I bought a new pear tree, Williams Bon Chretien, from a local garden centre yesterday and put it in the ground following the instructions. Watered roots while in its pot before planting, dug the hole suitable size and filled with the recommended soil and got it in with a stake and rubber tree tie facing into the most common prevailing wind. However the wind sometimes feels like it can come from any direction and it's not unknown to knock over some plant pots around the garden.

Spot too windy for a tree? Stake and tie not being suitable? Was the tree not good quality from the garden centre? Stake badly positioned? Weak tree type and a different type would work?

The tree and the stake are solid in the ground still and the tree has snapped a bit under where the stake is tied as can be seen in the photos. I may have put the stake in too high/low?

The garden is surrounded by other gardens so I am confident to rule out animals causing this.

I feel like this tree cannot be saved. If it can be could you point me in the right direction? I would still love to have a tree in this spot and neighbours have trees, any tips are appreciated.

Pear tree snapped Pear tree snapped close up

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    What happened at the bottom of the stake? It looks like it must have either pulled out of the ground or snapped. If the former, you probably didn't put it in far enough; if the latter eiether the winds are very strong or it got hit by something solid -- both of which woul dtak emore than single staking to deal with. – Chris H Aug 1 '16 at 12:34
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    That's been wrenched off with some force - so far as I'm aware, there've been no hurricane force winds in your area, so I wonder if you have deer or something else invading the garden – Bamboo Aug 1 '16 at 12:46
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    The tree might be salvageable; cut it off clean just below the break and wait. – Ecnerwal Aug 1 '16 at 13:11
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    I hesitate to suggest this, but what about a person rather than deer - and surely you get foxes... but I agree, cut off, with clean, sterile loppers to tidy the snapped area and wait for regrowth. And unless its on very dwarfing rootstock, its too close to that fence... – Bamboo Aug 1 '16 at 14:01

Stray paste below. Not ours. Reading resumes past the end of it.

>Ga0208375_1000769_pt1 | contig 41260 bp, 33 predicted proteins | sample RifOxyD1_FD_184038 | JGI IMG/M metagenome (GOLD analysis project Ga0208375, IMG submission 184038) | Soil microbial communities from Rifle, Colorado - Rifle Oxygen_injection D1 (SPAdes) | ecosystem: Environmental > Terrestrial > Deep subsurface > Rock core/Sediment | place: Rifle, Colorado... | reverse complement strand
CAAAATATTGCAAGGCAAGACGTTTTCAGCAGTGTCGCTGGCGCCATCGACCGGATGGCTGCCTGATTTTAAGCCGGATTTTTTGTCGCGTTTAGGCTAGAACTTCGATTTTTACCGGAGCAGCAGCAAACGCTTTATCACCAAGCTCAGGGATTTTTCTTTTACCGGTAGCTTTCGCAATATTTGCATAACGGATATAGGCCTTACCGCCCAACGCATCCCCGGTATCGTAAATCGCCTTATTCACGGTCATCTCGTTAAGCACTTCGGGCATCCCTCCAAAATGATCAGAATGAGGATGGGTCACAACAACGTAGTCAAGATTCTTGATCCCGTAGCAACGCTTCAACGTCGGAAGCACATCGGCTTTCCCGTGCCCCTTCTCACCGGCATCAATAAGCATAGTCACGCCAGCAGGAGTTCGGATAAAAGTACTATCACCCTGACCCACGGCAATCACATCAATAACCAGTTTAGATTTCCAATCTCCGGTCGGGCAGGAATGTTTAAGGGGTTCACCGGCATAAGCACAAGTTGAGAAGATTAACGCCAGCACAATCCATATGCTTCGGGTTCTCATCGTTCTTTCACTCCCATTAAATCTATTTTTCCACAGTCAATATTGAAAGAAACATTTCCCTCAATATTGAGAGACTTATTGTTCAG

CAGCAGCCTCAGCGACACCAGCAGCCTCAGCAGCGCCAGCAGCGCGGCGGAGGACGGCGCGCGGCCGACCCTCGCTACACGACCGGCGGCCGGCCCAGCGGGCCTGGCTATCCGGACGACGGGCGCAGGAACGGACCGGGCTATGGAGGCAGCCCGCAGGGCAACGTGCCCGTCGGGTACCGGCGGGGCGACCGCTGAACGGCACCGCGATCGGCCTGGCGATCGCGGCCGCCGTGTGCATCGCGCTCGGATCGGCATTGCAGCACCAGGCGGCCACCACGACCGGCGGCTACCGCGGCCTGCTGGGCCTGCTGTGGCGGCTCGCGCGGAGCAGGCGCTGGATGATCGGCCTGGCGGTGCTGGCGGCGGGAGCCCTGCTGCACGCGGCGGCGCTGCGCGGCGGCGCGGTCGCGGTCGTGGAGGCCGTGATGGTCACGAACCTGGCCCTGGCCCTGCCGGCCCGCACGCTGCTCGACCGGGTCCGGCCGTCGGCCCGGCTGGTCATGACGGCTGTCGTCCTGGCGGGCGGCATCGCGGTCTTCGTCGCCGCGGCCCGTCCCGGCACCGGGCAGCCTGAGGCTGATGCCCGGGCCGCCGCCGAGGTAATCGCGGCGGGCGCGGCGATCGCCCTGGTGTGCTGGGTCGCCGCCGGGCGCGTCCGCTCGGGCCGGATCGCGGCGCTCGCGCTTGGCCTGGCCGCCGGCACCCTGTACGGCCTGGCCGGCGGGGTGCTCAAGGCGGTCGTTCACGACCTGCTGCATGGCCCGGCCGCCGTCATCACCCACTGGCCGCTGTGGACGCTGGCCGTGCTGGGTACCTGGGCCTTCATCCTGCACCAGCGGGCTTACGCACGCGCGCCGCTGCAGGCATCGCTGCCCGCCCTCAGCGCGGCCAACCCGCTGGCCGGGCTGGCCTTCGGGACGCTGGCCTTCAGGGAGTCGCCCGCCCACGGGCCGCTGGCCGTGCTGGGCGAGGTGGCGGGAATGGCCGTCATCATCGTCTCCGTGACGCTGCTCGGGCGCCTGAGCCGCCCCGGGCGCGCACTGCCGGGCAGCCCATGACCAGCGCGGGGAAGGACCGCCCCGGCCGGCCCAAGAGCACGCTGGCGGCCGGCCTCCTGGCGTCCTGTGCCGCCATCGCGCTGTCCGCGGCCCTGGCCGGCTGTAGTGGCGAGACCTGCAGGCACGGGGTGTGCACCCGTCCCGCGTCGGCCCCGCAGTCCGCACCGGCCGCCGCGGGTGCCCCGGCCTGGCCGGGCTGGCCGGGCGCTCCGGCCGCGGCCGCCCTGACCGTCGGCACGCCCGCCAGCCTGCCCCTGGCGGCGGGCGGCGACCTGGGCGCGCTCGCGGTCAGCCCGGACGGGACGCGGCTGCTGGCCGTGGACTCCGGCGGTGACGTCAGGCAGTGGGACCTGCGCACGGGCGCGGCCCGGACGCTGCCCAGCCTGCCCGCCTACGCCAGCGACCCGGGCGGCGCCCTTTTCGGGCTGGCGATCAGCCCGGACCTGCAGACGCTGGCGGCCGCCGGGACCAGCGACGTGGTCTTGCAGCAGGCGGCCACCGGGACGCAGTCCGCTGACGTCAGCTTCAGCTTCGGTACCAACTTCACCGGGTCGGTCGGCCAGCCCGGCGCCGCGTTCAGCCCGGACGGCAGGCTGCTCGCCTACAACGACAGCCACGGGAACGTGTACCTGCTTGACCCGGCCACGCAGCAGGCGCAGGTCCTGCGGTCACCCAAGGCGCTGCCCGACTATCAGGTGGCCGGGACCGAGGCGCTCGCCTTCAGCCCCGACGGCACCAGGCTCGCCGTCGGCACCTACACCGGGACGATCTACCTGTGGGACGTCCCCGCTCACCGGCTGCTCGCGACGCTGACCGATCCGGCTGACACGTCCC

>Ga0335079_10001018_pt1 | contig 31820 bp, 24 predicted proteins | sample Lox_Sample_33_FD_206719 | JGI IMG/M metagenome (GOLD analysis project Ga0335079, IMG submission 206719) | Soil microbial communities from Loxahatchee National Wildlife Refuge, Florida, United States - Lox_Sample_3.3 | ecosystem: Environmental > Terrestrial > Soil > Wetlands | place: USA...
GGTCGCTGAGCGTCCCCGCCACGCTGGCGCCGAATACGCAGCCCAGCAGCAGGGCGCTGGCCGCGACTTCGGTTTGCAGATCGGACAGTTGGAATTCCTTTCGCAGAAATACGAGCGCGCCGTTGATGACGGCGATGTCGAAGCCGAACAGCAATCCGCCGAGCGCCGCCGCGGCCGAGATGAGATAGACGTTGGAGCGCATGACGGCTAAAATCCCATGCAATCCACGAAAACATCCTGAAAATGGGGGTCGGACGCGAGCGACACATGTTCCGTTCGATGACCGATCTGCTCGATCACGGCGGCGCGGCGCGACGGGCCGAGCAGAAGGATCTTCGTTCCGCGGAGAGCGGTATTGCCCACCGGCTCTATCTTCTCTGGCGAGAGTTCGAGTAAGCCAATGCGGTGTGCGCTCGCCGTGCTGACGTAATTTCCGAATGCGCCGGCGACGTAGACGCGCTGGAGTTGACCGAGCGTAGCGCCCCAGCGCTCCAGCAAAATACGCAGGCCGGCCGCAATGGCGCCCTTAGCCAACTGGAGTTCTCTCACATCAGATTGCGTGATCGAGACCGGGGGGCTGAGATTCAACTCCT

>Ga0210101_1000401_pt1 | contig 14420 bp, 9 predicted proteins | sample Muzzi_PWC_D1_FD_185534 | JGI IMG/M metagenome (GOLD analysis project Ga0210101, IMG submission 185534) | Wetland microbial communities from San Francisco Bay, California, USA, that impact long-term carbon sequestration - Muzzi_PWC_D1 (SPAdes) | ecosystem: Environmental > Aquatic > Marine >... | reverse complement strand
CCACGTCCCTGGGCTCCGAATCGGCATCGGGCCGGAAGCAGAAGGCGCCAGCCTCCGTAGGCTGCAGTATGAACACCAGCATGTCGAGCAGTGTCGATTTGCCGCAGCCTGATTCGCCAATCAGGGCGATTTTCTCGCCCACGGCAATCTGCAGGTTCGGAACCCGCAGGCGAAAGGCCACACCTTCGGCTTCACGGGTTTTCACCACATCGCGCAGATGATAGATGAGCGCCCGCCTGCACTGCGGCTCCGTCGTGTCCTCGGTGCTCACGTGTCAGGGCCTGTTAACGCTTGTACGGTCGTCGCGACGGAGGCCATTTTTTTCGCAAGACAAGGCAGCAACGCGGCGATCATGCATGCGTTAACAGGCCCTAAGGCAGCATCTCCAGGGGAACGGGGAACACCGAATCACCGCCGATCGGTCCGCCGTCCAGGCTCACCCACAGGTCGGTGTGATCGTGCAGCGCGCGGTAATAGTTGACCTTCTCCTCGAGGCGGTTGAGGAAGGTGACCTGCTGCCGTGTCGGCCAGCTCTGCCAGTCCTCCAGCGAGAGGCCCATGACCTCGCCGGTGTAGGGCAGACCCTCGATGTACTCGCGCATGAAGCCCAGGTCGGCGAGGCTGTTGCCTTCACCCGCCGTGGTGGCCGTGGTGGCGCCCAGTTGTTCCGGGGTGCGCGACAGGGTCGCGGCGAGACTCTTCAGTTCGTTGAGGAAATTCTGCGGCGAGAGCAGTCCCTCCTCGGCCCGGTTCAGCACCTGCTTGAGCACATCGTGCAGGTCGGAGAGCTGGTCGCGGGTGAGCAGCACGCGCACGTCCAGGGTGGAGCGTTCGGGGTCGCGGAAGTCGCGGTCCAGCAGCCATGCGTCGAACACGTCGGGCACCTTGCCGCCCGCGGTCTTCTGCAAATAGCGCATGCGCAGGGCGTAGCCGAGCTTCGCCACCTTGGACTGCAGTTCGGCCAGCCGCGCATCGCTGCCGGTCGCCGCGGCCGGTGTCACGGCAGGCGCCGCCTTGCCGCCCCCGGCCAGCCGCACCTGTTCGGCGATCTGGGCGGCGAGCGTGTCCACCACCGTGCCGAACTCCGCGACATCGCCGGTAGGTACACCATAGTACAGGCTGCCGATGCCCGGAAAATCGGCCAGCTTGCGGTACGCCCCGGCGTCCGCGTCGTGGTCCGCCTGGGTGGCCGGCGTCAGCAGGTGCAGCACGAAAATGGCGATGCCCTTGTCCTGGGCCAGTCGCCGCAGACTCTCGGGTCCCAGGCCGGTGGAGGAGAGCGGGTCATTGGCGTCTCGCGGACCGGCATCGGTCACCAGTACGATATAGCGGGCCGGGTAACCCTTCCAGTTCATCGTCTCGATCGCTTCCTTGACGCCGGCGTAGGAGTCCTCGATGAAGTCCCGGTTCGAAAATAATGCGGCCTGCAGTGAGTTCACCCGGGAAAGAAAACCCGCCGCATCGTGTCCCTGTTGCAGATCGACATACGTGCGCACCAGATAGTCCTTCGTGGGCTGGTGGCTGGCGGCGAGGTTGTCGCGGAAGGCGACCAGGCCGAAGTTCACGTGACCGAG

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    Was this a Ball and Burlap tree or potted tree? There is every reason to NOT stake your next tree. Trees are built to deal with movement and movement causes the roots to grow deeper thicker and even the trunk gets wider. The best time to buy trees is fall. They lose their leaves and the prices are fabulous. They get to root without the stress of leaves as well! Look the tree up to find how large it will get and draw that on the ground to see if your spot is ideal. Don't disconnect the top, use duct tape and remove next spring. Thin the top of this little tree. – stormy Aug 1 '16 at 19:41
up vote 2 down vote accepted

I hate to go against the content of the comments from our other contributors but this tree is a write-off. It looks like you are in a small suburban garden where you do not have space for trees that are not going to look nice or produce for many years.

The break is above any graft point so it will rebud with fruit bearing growth but you will have lost a few years before it will establish any branch structure.

My suggestions are:

  • take it out of the ground and into the bin
  • get a new one
  • plant in the same area if convenient
  • stake in the same manner. Staking is useful for the first year of a new trees growth particularly if you are planting over a hard subsoil like chalk or rock. Remove all stakes after the first year but be prepared to support heavy fruit bearing branches in later years if you do not thin enough at fruit set
  • after planting the new tree cut back the branches to establish a solid structure. See this excellent answer for more on pears. This will decrease the weight the trunk has to support until it establishes itself.

As to why it broke I suspect the branch that has been cut off near the break was a point of weakness. Without a more detailed inspection it's hard to tell.

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